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After Years of Mortgage Escrow Limbo, National Banks Will Soon Learn Their Fate

ABSTRACT: Federally chartered banks may soon be required to comply with state consumer protection laws that require banks to pay at least 2% interest on mortgage escrow accounts. The Supreme Court will decide the issue during its upcoming term in Cantero v. Bank of America.

The Second Circuit recently ruled—in favor of Bank of America—that the National Bank Act preempts state laws that require financial institutions to pay interest on mortgage escrow accounts.  Currently, only 13 states have such laws, but states may decide to expand their authority if the Supreme Court rules to broaden state power over federally chartered banks.


Financial institutions in America have long been governed by the “dual banking” system.  This concept traces back to the Supreme Court’s 1819 decision in McCulloh v. Maryland, where it held that Maryland’s taxation of the national bank was unconstitutional.  In 1864, Congress passed the National Bank Act (“NBA”) which allowed banks to be formed under a federal or state charter and subject to federal or state law, respectively.  However, after the national banking crisis in 2008-2009, Congress passed the Dodd-Frank Act which now demands national banks to comply with state consumer financial laws under certain circumstances. 

As readers may know, to ensure timely payment of property taxes and insurance premiums, many mortgage lenders require borrowers to regularly deposit money into escrow accounts.  Many times, these accounts have positive balances for extended periods of time.  To prevent lenders from effectively receiving an interest-free loan from the customer, states have required lenders to pay a minimum interest rate on mortgage escrow accounts.  These required interest payments are, in fact, consumer protection laws.

In August 2010 and May 2016 respectively, petitioner Alex Cantero and petitioners Saul Hymes and Ilana Harwayne-Gidansky obtained mortgages on New York homes from Bank of America, a federally chartered national bank.  Petitioners’ mortgages required them to deposit money into escrow accounts.  Relevant here, New York law provides “mortgage investment institutions” that maintain escrow accounts must pay at least two percent interest on those accounts.  Contrary to state law, Bank of America paid no interest to petitioners on their escrow balances.  Cantero and others filed a putative class action and the district court found in favor of the class.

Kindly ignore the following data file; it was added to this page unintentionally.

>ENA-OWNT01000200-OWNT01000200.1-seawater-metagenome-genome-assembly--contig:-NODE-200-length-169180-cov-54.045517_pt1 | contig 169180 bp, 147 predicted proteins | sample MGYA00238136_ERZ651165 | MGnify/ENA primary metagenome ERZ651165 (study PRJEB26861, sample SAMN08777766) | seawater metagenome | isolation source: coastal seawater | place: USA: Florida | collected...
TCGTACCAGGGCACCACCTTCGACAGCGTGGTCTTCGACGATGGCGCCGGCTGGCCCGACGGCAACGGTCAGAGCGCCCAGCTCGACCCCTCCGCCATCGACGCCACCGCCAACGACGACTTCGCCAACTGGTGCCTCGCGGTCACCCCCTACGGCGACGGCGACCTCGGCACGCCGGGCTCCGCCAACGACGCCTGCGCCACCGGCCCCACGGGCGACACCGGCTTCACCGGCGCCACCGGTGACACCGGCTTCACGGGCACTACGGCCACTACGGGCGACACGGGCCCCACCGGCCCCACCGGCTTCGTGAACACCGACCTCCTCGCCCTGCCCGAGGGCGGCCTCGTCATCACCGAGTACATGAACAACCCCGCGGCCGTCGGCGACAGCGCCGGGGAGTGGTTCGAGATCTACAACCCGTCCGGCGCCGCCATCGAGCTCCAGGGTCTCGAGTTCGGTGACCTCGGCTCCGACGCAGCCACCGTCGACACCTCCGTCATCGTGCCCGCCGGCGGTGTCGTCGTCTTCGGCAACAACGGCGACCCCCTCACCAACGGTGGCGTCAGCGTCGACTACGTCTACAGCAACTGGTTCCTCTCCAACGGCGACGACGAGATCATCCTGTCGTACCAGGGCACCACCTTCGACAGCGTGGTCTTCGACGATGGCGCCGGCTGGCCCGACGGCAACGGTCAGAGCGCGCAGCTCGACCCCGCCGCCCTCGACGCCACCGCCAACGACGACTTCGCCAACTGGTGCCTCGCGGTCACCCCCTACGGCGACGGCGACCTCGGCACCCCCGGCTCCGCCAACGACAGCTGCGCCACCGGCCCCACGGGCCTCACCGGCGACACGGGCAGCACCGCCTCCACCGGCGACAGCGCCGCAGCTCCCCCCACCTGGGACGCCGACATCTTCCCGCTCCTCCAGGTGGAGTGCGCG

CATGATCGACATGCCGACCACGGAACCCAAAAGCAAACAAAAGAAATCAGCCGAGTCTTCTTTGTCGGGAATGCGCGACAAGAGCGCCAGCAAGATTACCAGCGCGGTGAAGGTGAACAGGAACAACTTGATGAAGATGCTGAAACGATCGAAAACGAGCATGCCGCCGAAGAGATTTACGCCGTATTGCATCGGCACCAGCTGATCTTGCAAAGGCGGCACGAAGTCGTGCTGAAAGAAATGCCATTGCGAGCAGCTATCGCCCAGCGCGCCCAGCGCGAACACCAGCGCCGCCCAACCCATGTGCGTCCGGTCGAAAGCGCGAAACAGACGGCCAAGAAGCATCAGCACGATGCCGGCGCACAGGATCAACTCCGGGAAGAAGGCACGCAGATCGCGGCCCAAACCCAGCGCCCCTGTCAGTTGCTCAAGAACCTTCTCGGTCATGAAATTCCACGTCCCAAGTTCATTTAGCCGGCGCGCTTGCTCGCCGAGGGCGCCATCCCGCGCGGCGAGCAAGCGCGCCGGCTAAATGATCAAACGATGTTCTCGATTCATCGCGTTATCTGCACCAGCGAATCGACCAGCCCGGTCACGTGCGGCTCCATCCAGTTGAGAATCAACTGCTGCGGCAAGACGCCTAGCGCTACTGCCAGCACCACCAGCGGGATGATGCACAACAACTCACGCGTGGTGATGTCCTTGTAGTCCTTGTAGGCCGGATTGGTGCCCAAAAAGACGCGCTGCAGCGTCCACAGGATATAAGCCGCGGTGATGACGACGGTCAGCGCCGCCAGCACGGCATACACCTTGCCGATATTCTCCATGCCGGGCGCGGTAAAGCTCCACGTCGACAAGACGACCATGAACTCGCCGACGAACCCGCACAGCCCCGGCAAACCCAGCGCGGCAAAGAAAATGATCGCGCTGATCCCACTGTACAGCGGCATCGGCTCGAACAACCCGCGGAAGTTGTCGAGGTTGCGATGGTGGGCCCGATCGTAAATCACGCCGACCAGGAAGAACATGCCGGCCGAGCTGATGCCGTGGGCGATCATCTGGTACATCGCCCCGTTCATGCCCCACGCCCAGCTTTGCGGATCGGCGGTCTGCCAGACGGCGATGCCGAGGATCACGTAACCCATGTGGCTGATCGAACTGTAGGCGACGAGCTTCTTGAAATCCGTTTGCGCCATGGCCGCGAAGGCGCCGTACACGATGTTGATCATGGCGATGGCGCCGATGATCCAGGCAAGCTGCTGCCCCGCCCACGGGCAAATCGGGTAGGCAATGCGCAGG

Bank of America appealed to the Second Circuit, and it reversed in favor of the federally chartered bank, ruling that the NBA preempts state laws that require financial institutions to pay interest on mortgage escrow accounts. Cantero v. Bank of Am., N.A., 49 F.4th 121. 

This decision created a split of authority over the issue.  Just last year, a Ninth Circuit case ruled in favor of borrowers, dictating that state law controlled.  Kivett v. Flagstar Bank, FSB, 2022 U.S. App. LEXIS 13347.

Issue Before the Supreme Court

The issue in Cantero is whether the National Bank Act [12 U.S.C. § 21 et seq.] preempts a New York law that imposes a 2% interest payment on escrow accounts for residential mortgage borrowers.  The Second Circuit ruled that the National Bank Act preempts the New York law because the “interest on escrow account” rule significantly interferes with incidental national bank powers.

In Barnett Bank of Marion County, N. A. v. Nelson, 517 U.S. 25 (1996), the Supreme Court held that a federal statute that permits national banks to sell insurance in small towns pre-empts a state statute that forbids them to do so.  A state law that prohibits national banks from engaging in conduct that the NBA expressly authorizes created an obvious and substantial practical impediment to national banks’ exercise of their powers.  The Court explained that “normally Congress would not want States to forbid, or to impair significantly, the exercise of a power that Congress explicitly granted.”  The Court emphasized, however, that States have “power to regulation national banks, where doing so would not prevent or significantly interfere with the national bank’s exercise of its power.” 

After Barnett Bank, Congress clarified the standard for NBA preemption of state consumer financial laws, through the Dodd-Frank Act.  As relevant here, the National Bank Act says that a state consumer financial law is preempted only if:

(A)    application of a State consumer financial law would have a discriminatory effect on national banks, in comparison with the effect of the law on a bank chartered by that State;

(B)     in accordance with the legal standard for preemption in the decision of [this Court] in [Barnett Bank], the State consumer financial law prevents or significantly interferes with the exercise by the national bank of its powers. . .; or

(C)     the State consumer financial law is preempted by [other applicable federal law].

The Court will ultimately have to decide how to interpret the “prevents or significantly interferes with” standard and how its 1996 decision in Barnett Bank should be applied to this case and future state law preemption cases.


Cantero will provide federally charted banks with clarity.  If decided in favor of borrowers, Cantero will demand federally chartered banks to pay interest on mortgage escrow accounts, if applicable state law so requires.  To date, Kansas, Missouri, Illinois, and Arkansas have no such laws.  However, it will be interesting to see if state legislators decide to broaden consumer protection laws in light of a potentially favorable Supreme Court decision.